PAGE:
Mortgage Payment Holidays: Good or Bad for Contractors?
Posted by John Yerou
on May 7th, 2020 19:47pm in
Last Updated on May 11th, 2020 15:12pm.
If you’re a contractor on reduced income as a result of the COVID-19 pandemic, you may be tempted to take a mortgage payment holiday. I’d urge you to think before making that leap.
Most lenders are offering a 3-month break from paying your mortgage (plus loans and credit cards) while we remain in lockdown. If we don’t get the virus under control, they may have to rethink and extend that position.
A protracted absence from work is one reason I urge all contractors to carry on making their regular mortgage repayments, wherever possible. This may seem counterintuitive, but lenders don’t have to guarantee mortgage payment holidays indefinitely.
There are other reasons, many of which I discuss here on ContractorUK. That article also explains why getting mortgages during lockdown, even remortgages, is so difficult. But for this post, let’s underline why I think carrying on paying is a good idea.
Why contractors should keep up their usual mortgage repayments
It’s been historically difficult for contractors to get a competitive mortgage using their contract, or contract rate. Now, I know that lenders are saying that missing payments now won’t affect your credit history…but I wonder.
Imagine a few months from now, if you would. An underwriter is looking over your application and sees that you took the 3-month mortgage payment holiday. That may immediately have them questioning to what degree your role is at risk.
The Role of Contractor in the Brave New World
We are yet to realise how much this pandemic is going to change the world once we come out the other side. Will lenders consider a non-key role as higher risk than those who perform key services? Will insurance premiums be higher for non-critical service providers?
Many in our industry, the contracting industry, are not looking at the bigger picture. For sure, IR35 is a big concern. But the role of contractors’ roles in the greater labour market may make IR35 moot.
The current contingency for employers is that the Government will pay 80% of employees’ wages for affected firms. Thus, employees are somewhat more secure in the event of lockdown or social distancing reoccurring.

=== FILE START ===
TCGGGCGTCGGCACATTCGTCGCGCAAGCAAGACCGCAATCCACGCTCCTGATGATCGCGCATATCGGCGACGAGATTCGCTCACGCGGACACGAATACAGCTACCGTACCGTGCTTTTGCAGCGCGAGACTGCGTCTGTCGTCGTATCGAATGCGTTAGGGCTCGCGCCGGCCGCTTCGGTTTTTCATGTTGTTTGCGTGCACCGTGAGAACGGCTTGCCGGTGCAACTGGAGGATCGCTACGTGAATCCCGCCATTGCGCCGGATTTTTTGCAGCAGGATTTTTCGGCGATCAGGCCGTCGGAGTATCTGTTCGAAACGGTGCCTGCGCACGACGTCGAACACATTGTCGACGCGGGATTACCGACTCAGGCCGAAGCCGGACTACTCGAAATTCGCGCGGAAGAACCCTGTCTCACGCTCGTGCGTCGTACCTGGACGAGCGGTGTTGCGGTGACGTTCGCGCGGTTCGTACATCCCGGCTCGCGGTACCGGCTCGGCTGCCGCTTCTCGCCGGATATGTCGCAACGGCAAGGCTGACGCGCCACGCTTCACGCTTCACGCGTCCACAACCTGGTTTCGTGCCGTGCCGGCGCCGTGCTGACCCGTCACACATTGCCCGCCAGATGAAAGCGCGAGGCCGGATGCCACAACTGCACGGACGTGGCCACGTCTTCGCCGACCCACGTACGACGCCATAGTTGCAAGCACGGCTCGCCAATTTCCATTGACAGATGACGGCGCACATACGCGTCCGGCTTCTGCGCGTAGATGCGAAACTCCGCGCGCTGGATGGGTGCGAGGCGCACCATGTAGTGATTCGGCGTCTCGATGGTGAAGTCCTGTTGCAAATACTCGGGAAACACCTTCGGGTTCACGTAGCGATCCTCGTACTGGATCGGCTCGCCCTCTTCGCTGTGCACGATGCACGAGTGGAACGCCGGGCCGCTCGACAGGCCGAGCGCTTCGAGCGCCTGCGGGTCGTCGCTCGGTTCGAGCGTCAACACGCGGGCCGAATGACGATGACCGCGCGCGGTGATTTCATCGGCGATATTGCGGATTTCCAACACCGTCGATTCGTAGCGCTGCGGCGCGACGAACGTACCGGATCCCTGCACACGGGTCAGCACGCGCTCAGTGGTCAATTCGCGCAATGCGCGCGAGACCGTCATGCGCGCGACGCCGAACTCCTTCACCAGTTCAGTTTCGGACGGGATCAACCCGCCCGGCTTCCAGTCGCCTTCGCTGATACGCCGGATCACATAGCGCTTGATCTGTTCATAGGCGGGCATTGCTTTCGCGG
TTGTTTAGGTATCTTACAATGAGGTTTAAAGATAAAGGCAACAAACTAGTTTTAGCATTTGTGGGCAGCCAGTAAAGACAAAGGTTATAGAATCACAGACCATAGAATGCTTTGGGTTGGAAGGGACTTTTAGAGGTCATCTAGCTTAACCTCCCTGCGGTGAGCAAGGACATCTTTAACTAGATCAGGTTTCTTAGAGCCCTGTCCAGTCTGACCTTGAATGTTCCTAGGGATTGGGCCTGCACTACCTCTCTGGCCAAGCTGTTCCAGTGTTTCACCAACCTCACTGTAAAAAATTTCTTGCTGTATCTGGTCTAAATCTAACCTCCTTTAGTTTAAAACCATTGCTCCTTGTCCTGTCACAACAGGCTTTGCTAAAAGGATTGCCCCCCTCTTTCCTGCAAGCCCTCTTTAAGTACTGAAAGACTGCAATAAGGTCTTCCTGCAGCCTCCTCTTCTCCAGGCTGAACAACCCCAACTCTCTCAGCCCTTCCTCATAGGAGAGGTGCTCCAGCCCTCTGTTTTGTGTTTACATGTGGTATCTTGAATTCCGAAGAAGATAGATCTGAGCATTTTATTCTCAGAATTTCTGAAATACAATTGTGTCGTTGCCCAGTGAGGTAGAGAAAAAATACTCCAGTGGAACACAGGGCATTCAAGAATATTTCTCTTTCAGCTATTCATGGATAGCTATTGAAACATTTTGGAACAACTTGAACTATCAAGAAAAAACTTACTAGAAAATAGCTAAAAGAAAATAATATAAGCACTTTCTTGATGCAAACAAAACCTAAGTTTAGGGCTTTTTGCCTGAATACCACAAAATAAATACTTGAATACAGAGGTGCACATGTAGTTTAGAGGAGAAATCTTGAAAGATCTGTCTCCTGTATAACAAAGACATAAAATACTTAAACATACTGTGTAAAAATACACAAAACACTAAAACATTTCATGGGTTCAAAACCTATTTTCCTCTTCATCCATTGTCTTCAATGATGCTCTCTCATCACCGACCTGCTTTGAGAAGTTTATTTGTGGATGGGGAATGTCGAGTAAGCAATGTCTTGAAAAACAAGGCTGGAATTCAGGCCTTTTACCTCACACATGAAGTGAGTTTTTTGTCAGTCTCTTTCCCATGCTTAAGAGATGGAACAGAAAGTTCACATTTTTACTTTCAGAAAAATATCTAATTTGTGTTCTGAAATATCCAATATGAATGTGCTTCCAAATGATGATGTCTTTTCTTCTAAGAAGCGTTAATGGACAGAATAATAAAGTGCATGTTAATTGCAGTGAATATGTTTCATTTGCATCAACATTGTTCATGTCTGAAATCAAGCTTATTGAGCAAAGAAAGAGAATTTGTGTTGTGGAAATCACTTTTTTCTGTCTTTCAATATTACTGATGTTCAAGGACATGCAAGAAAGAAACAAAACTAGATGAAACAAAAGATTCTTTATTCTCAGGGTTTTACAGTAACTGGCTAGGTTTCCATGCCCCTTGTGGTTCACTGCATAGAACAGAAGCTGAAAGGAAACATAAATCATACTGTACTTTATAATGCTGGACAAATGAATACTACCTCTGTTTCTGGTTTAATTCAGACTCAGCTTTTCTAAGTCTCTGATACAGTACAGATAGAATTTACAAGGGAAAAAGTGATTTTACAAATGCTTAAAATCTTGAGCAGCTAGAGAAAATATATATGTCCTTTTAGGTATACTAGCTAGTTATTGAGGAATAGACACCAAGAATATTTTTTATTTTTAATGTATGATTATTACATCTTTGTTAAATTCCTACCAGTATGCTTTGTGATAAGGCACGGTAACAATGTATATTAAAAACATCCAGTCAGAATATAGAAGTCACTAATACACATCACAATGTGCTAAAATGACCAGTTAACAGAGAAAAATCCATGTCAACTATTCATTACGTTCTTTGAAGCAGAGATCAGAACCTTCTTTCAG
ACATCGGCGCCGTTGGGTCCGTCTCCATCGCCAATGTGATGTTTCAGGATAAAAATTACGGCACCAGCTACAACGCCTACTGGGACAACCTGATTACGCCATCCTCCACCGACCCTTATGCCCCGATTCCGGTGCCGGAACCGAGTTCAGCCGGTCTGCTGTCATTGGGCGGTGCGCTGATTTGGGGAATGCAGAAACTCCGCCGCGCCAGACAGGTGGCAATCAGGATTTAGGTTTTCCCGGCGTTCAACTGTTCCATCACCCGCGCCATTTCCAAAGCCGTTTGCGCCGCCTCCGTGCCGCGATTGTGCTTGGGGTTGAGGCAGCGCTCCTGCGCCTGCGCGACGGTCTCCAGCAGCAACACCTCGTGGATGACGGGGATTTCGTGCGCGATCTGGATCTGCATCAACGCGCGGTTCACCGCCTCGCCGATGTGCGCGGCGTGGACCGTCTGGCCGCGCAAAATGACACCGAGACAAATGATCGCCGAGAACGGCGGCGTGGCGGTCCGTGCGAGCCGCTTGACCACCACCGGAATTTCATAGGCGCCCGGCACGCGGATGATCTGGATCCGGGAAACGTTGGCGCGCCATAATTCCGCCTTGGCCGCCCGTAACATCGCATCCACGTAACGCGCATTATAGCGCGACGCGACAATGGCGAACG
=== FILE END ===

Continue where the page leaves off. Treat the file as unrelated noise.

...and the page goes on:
But what about independent contractors? How does the government’s guarantee to cover self-employed wages up to £2,500 pcm stack up against what, say, an IT contractor earns? For the higher-earning contractors, £2,500 is more like a week’s income than a month’s.
Now, imagine you’re an employer looking to pick up the pieces after the pandemic. Would you rather have an employee to rely on, whose position hasn’t been greatly affected? Or risk rebuilding your business on contractors who’ve perhaps been forced elsewhere into the labour market while they’ve been out of pocket?
Redeploying Savings Now Could Make You a Safer Proposition Later
What I’m trying to get across is that contractors who want to buy their own home must always consider the ‘risk’ element.
However you can reduce a potential lender’s perception of your risk to them as a borrower, do it.
Of course, only you know how far your savings will stretch. I’m by no means advocating that you spend all your savings on your mortgage.
But if you have a sizeable sum set aside, consider not taking a mortgage payment holiday, at least not yet.
If you have savings accounts that don’t punish you for drawing on them consider using them to pay your mortgage. Many lenders have made savings more accessible. And with interest on savings negligible, you have literally nothing to lose.
A Lloyds Cash ISA is now paying 0.05% interest rate. Could you forego that if redeploying your savings meant you were a more attractive proposition to lenders once the pandemic is over? I think we both know the answer to that!
Author: John Yerou
John Yerou is a pioneer of contractor mortgages and owner and founder of Freelancer Financials, Contractor Mortgages®, C&F Mortgages and Self Employed Mortgages, trading styles and brands of the award-winning Mortgage Quest Ltd.